3 Reasons to Begin Using Rheumatoid Arthritis Medicines to Fight the Disease | Rheumatoid Arthritis Warrior

3 Reasons to Begin Using Rheumatoid Arthritis Medicines to Fight the Disease

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Rheumatoid Arthritis medicines called “big guns”

Often, people ask how they’ll know when are ready for the big guns. My answer: When RA fires its weapons on you! It’s time for powerful Rheumatoid Arthritis medicines as soon as you know that you have Rheumatoid Arthritis.

Chronic Rheumatoid Arthritis has first strike weapons that can be like a nuclear blast to your body. Recent research shows that Rheumatoid Arthritis spreads through the body into unaffected joints via synovial fibroblasts, making early disease treatment even more significant. You should consider this an ambush. Untreated RA can damage joints and other body systems unhindered and unseen.

Early Rheumatoid Arthritis Treatment is our best hope for now

Early treatment with Rheumatoid Arthritis medicines that battle the disease is crucial. While there is no Rheumatoid Arthritis cure, fighting RA is the best option we have today. Medicines which treat Rheumatoid Arthritis symptoms do not necessarily work by fighting the disease. One of my early posts described the difference between symptom medicines and disease modifying anti-rheumatic drugs (DMARDs).

Big gun DMARDs for Rheumatoid Arthritis include Biologics like Enbrel, Humira, and Rituxan, and Orencia and methotrexate and other chemical therapies.  These medicines interfere with the autoimmune activity of RA in various ways. Some of them inhibit specific immune cells such as TNF or T-cells or B-cells. Others reduce the overactive immune activity in a more general way.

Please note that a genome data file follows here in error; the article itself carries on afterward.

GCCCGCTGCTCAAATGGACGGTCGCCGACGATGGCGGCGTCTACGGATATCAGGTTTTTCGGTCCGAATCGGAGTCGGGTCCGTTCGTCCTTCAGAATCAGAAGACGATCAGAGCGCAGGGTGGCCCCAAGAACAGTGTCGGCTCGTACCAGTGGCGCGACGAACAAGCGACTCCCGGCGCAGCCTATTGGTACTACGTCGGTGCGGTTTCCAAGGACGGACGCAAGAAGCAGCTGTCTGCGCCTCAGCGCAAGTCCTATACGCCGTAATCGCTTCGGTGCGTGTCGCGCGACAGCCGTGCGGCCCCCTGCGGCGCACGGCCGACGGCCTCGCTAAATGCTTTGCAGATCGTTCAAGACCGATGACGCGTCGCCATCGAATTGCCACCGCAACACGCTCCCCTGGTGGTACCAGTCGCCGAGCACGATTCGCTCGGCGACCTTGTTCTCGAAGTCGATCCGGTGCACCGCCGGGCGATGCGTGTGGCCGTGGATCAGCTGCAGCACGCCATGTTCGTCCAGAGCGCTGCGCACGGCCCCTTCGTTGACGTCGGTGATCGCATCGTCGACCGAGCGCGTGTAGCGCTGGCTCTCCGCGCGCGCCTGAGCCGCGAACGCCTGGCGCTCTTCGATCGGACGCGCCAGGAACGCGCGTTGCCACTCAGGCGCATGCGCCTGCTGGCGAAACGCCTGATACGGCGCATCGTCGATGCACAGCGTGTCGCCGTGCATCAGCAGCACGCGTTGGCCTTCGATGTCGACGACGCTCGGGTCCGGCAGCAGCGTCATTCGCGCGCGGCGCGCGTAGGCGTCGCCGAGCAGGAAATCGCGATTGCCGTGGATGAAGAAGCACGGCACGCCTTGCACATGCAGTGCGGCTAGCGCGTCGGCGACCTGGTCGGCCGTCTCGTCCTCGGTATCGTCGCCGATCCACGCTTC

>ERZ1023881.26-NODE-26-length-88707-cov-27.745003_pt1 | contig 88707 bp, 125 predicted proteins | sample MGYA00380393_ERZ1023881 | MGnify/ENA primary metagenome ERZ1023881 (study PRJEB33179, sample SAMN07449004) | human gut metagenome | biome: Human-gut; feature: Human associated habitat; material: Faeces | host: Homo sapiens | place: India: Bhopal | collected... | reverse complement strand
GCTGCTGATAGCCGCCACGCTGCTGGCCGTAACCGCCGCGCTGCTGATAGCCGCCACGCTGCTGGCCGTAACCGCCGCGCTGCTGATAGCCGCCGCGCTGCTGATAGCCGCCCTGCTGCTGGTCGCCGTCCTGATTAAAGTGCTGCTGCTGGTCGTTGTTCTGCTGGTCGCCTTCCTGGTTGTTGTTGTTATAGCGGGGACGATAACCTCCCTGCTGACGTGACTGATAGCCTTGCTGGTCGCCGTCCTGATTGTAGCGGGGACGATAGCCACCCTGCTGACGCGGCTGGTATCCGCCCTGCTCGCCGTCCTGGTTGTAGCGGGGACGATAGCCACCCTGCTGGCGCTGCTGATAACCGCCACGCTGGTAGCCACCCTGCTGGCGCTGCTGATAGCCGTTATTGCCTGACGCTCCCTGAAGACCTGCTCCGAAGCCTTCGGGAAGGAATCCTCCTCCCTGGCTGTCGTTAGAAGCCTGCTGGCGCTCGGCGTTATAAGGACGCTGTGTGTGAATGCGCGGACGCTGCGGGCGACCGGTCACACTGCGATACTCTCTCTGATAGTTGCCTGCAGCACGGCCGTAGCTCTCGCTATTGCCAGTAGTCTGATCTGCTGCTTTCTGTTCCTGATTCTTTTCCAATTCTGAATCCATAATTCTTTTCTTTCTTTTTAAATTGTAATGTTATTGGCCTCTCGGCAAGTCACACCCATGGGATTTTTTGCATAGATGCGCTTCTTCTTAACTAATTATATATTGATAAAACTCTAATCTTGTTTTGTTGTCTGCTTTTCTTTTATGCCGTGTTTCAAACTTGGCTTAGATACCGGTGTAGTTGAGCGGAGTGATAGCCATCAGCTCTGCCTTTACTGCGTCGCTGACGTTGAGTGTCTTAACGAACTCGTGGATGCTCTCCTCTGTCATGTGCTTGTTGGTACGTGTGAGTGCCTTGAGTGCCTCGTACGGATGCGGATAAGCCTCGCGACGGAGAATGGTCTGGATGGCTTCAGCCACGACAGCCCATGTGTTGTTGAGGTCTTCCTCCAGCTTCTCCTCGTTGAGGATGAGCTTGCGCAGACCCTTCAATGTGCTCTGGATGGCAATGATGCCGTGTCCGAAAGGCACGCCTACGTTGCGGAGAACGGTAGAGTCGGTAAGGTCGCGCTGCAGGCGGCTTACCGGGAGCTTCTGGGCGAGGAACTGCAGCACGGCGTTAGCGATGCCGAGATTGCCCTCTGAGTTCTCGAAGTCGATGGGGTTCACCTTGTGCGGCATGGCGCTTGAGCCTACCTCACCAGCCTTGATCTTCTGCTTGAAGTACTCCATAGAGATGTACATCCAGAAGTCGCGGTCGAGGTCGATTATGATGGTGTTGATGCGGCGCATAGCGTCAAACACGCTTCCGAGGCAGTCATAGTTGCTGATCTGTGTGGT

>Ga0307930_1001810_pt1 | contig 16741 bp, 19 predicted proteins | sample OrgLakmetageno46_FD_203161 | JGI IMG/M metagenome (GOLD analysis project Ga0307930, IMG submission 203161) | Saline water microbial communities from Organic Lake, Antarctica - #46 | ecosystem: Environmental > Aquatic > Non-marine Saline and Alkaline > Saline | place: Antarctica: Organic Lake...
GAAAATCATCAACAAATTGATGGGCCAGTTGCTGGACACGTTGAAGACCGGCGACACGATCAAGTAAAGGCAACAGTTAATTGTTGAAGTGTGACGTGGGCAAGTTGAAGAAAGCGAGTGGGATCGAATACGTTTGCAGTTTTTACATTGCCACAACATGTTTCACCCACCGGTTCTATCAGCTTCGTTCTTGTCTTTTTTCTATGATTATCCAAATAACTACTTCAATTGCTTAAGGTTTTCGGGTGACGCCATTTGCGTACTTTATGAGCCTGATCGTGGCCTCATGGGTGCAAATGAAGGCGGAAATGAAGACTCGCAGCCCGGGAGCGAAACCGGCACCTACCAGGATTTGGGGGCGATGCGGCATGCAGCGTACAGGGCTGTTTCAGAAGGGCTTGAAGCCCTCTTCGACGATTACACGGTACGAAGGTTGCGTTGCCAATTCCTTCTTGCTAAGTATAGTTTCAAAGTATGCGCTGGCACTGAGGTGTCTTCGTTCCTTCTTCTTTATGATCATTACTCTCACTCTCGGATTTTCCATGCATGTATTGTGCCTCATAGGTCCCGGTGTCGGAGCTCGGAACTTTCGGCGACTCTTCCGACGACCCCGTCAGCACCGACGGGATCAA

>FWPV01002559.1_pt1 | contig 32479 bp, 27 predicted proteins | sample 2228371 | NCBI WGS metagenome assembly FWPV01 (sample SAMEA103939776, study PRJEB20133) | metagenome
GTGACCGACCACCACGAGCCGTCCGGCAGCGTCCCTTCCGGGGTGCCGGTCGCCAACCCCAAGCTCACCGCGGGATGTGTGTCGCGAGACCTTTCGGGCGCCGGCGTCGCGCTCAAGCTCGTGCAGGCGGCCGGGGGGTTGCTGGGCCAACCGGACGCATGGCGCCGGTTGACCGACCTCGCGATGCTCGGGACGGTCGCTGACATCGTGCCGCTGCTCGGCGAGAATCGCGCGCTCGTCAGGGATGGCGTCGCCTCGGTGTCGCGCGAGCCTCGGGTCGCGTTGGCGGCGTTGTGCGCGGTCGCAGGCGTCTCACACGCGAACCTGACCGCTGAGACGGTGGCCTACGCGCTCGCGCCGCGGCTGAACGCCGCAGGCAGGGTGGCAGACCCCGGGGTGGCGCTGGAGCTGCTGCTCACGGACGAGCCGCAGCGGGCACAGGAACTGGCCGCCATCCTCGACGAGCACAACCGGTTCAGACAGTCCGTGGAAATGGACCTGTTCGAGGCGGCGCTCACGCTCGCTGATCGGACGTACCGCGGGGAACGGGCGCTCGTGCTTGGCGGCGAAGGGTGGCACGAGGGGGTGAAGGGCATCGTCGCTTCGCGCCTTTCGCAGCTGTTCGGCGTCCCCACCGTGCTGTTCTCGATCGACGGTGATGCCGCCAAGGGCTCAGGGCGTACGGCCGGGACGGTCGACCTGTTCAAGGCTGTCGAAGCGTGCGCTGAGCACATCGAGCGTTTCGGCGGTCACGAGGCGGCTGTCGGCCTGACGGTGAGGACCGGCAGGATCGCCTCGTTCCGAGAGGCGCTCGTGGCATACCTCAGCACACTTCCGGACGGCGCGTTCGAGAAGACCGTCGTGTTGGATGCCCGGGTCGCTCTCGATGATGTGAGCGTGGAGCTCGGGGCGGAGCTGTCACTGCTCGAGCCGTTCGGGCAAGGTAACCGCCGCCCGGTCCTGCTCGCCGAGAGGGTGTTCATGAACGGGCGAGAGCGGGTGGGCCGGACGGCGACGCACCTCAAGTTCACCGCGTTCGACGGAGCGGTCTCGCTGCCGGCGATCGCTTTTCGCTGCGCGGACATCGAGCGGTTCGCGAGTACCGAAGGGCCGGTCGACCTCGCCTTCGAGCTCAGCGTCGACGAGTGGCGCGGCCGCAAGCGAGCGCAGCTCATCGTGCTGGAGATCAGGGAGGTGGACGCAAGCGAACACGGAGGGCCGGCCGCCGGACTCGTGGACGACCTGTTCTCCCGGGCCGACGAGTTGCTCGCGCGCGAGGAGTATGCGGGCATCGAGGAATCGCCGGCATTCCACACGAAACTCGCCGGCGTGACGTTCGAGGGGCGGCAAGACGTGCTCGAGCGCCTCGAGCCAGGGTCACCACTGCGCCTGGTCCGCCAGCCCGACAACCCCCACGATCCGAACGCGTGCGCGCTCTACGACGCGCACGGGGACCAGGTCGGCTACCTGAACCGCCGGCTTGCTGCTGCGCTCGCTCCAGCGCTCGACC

3 Reasons to fight with Rheumatoid Arthritis medicines early

1) Damage:

Rheumatoid Arthritis medicines may help prevent or delay damage to joints or other systems. Damage often occurs before symptoms are severe enough to recognize. Damage is permanent and will likely require further treatment such as steroid injections or surgeries.

2) Remissions:

Both early and long term use of DMARDs are liable to increase likelihood of Rheumatoid Arthritis remission.  Remissions vary in length and quality. However, any remission would be better than none.

3) Prognosis:

Early Rheumatoid Arthritis treatment is believed to be the greatest opportunity for disease modification. Many doctors believe that very early treatment of what they call “very early Rheumatoid Arthritis” can cause the disease to be less severe long term. This may mean more remissions, fewer flares, fewer surgeries, less steroids… a better prognosis overall.

Kelly’s article on HCP live: Early Treatment of Rheumatoid Arthritis Is an Elusive Goal

Recommended reading:

Kelly O'Neill Young

Kelly O'Neill (formerly Kelly Young) has worked over 10 years as an advocate helping patients to be better informed and have a greater voice in their healthcare. She is the author of the best-selling book Rheumatoid Arthritis Unmasked: 10 Dangers of Rheumatoid Disease. Kelly received national acknowledgement with the 2011 WebMD Health Hero award. She is the president of the Rheumatoid Patient Foundation. Through her writing and speaking, she builds a more accurate awareness of rheumatoid disease (RD) aka rheumatoid arthritis (RA) geared toward the public and medical community; creates ways to empower patients to advocate for improved diagnosis and treatment; and brings recognition and visibility to the RA patient journey. In addition to RA Warrior, she writes periodically for newsletters, magazines, and websites. There are over 60,000 connections of her highly interactive Facebook page. You can also connect with Kelly by on Twitter or YouTube, or LinkedIn. She created the hashtag: #rheum. Kelly is a mother of five, longtime home-schooler, NASA enthusiast, and NFL fan. She has lived over thirteen years with unrelenting RD. See also https:/rawarrior.com/kelly-young-press/